Several research works (cf. [17, 18]) are available in the literature that analyze the transportation problem, but to the best of our knowledge, until now no one has used multimodal transport systems in uncertain environments for solving TP. Li and Lai [19] presented a fuzzy compromise programming approach to MOTPs. In order to measure a fuzzy event, Zadeh [20] proposed the concept of a possibility measure. Since then, the possibility theory has been studied by many researchers such as Zimmermann [21], Dubois and Prade [22], and Liu [23]. Although the possibility measure has been widely used, it has no self-duality property. However, a self-dual measure is absolutely needed in both theory and practice. A study on bi-level MOTP under fuzziness has been incorporated by Mardanya et al. [24], while Ebrahimnejad et al. [25] examined the shortest path routing problem under a fuzzy environment. The multiobjective multi-item transportation problem has been analyzed through just-in-time by Mardanya et al. [26]. Several researchers analyzed TP in stochastic (cf. [17, 27]) and fuzzy (cf. [21, 28, 29]) environments. Xu and Huang [30] pointed out that the time windows in a vehicle routing problem with soft time windows contains both fuzzy and stochastic information simultaneously. The concept of fuzzy-random variable was introduced by Kwakernaak [31].

The contributions of various researchers related to this field are shown in Table 1. To the best of our knowledge, no attempt has been made so far to solve MMTP under fuzzy-stochastic environment. Therefore, in this study, we oppose FSMMTP and justify its utility considering a real-life problem.

3. Preliminary Concepts

Consider a triangular fuzzy number . An approximation on Triangular Fuzzy Number (TFN) is presented in many different ways. According to the proposition of Kaufmann and Gupta [37], the approximated value of is denoted by and is defined as .

The algebraic operations on TFNs are as follows:(i)Addition. The addition of two TFNs and using maximin convolution on fuzzy sets is defined as follows:Therefore, and  .Here, the symbols and are addition and subtraction of fuzzy numbers, respectively.(ii)Scalar Multiplication. Multiply by a scalar with TFN, whose membership function is which gives a TFN that has the following membership function: . Therefore,(iii)Signed Distance between Two Fuzzy Numbers. According to the concept of Yao and Wu [28], if two fuzzy numbers and are represented by and , then the signed distance between and is the distance between the midpoints of and of over the set of values in , which is defined as follows:  .(iv)  Fuzzy Random Variable. The underlying ideas and definitions incorporating the theory of fuzzy random variables are discussed by Kwakernaak [31] and Puri and Ralescu [32]. Considering a real number , we define a fuzzy number with the membership function such that and (cf. the membership function has a unique maximum at ). Usually, we denote as a fuzzy number induced by the real number . Let be the set of all fuzzy real numbers. The -cut of is denoted by and is defined as (say). Thus, and . Furthermore, addition and scalar multiplication on are defined by and  =  for any and . Thereafter, we define a function as follows:     , , which forms a metric on . Again, the ordered pair forms a complete metric space. The Fuzzy Random Variable forms a Borel measurable function , where is considered as the sample space, is a Borel measurable subsets of , and refers to a probability measure.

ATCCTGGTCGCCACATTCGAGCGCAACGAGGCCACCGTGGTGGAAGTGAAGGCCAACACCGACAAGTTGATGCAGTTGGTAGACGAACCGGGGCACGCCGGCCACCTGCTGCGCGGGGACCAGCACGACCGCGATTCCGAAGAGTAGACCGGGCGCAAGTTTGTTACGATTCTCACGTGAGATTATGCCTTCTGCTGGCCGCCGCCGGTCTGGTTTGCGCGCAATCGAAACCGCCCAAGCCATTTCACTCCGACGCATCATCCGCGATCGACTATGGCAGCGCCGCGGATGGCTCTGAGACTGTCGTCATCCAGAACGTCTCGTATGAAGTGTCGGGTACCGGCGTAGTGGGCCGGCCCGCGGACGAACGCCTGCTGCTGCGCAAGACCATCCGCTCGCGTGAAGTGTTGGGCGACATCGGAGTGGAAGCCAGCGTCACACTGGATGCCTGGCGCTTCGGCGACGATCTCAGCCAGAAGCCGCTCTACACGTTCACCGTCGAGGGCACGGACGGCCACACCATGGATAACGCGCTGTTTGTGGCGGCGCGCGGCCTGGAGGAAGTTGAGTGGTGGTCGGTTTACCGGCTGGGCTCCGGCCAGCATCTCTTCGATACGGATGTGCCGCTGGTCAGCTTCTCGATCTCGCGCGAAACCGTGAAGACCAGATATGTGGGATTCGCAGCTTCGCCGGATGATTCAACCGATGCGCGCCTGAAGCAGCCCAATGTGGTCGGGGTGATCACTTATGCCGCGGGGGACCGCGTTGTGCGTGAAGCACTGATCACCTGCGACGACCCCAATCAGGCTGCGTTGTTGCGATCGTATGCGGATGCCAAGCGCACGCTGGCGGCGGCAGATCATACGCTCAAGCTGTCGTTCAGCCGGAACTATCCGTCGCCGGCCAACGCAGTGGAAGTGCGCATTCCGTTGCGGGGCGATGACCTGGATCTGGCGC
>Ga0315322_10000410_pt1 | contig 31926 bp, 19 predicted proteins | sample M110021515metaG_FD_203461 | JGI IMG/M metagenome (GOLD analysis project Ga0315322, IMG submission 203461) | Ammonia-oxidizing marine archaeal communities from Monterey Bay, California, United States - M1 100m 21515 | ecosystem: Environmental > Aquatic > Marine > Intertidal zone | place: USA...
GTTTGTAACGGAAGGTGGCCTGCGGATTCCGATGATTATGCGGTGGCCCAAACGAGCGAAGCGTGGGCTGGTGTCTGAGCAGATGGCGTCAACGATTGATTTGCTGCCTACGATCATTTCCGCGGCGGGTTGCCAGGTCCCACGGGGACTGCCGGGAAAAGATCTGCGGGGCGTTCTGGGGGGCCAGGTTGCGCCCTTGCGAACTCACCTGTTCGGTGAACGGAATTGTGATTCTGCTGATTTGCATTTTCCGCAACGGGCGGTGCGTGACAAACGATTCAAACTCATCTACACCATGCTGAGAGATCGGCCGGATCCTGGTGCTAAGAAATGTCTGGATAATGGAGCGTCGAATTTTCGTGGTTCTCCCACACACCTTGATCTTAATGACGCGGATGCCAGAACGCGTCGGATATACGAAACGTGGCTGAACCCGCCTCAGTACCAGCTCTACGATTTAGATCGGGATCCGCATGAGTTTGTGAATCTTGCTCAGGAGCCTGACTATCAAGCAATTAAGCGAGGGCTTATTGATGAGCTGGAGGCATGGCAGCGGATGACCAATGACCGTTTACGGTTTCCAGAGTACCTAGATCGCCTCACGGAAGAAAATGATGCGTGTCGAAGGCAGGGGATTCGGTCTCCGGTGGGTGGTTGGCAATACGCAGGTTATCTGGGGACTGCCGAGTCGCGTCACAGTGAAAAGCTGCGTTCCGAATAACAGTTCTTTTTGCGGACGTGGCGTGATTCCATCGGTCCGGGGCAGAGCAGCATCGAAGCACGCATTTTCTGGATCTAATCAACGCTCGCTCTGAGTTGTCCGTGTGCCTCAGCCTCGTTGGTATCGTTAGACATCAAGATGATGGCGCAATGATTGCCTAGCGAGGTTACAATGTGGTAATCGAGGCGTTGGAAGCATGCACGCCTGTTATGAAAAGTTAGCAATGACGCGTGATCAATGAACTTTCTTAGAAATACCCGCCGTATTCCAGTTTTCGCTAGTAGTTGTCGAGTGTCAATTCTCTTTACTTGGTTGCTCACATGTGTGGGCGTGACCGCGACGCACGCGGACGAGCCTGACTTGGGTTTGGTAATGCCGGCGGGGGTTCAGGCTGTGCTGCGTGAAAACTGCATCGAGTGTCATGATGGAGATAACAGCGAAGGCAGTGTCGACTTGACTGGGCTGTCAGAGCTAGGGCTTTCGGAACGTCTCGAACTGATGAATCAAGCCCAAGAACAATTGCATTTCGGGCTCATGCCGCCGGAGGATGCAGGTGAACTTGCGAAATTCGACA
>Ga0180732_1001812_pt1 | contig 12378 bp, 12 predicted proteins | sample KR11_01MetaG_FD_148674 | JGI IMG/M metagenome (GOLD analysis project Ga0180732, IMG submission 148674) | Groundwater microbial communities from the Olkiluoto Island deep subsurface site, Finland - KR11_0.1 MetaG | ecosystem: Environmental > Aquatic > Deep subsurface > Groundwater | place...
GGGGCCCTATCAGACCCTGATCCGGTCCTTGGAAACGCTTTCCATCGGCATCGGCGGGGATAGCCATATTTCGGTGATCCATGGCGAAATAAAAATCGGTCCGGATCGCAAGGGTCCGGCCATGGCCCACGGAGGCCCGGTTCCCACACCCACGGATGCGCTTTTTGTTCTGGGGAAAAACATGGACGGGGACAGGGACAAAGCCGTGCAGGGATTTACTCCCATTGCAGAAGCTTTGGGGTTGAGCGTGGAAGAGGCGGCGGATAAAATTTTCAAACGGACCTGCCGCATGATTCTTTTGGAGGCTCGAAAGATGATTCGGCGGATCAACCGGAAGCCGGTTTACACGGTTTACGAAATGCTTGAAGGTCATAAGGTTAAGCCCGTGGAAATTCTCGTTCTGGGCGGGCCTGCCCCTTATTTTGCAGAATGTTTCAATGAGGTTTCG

Proposition 1. (see Kwakernaak [31]). Consider a closed fuzzy-valued function . Here, is a fuzzy random variable if and only if and are random variables for all .(v)Fuzzy Probability Density Function. The fuzzy probability distribution function of is the set of probability distribution functions of all originals of with the membership values .Corresponding to a fuzzy value of fuzzy random variable , the -level set is defined as , where and are considered as the observations of and , respectively. Since and are monotonically increasing and monotonically decreasing functions, respectively, for all , i.e., and , they are hence continuous with respect to for any fixed value of . Again, for , there exists such that or . Therefore, any can be associated with a pdf with . Again, using the extension principle of fuzzy set theory (see Zadeh [20]), the membership function of the fuzzy probability density function of is defined as follows:where is the membership function of fuzzy random variable of .(vi)Expectation of Fuzzy Random Variable (Xu and Huang [30]). The expectation of fuzzy random variable is a unique fuzzy number , which is defined as     .For a discrete fuzzy number, the expectation can be defined through the following formula: .

4. Problem Background

The term multimodal is defined for several modes of transport in a TP, and as a whole, it is referred to as the multimodal transportation problem. Goods can be transported via several modes, and people also use different modes of transportation for their journey. Therefore, multiple modes of transportation are considered as follows:(i)Roadway/highway automobiles (including taxi), truck, motorcycle, and so on(ii)Passenger rail and traditional freight train, bus, car, and so on(iii)Air-passenger service and freight transportation(iv)Water-ferry, barge, transatlantic vessel, cruise ship, and so on(v)Bicycling, nonmotorized-walking, and so on

Under the consideration that in a transportation system, there exist multiple types of transportation vehicles and goods are transported from origins to destinations by use of multiple steps using different types of vehicles, then MMTP is used to formulate and solve the mathematical problem. There are important perspectives in MMTP such as follows:(i)To increase economic productivity and effectiveness, thereby enhancing the nation’s competitiveness globally(ii)To decrease total transportation costs by allowing each mode to be used for the portion of the trip in which it is the best suited(iii)To generate higher returns from public and private investments(iv)To reduce overcrowding and burden of a transportation management(v)To improve mobility for the elderly, isolated, disabled, and economically disadvantages(vi)To reduce energy consumption and apply in sustainable development (cf. Das et al. [38])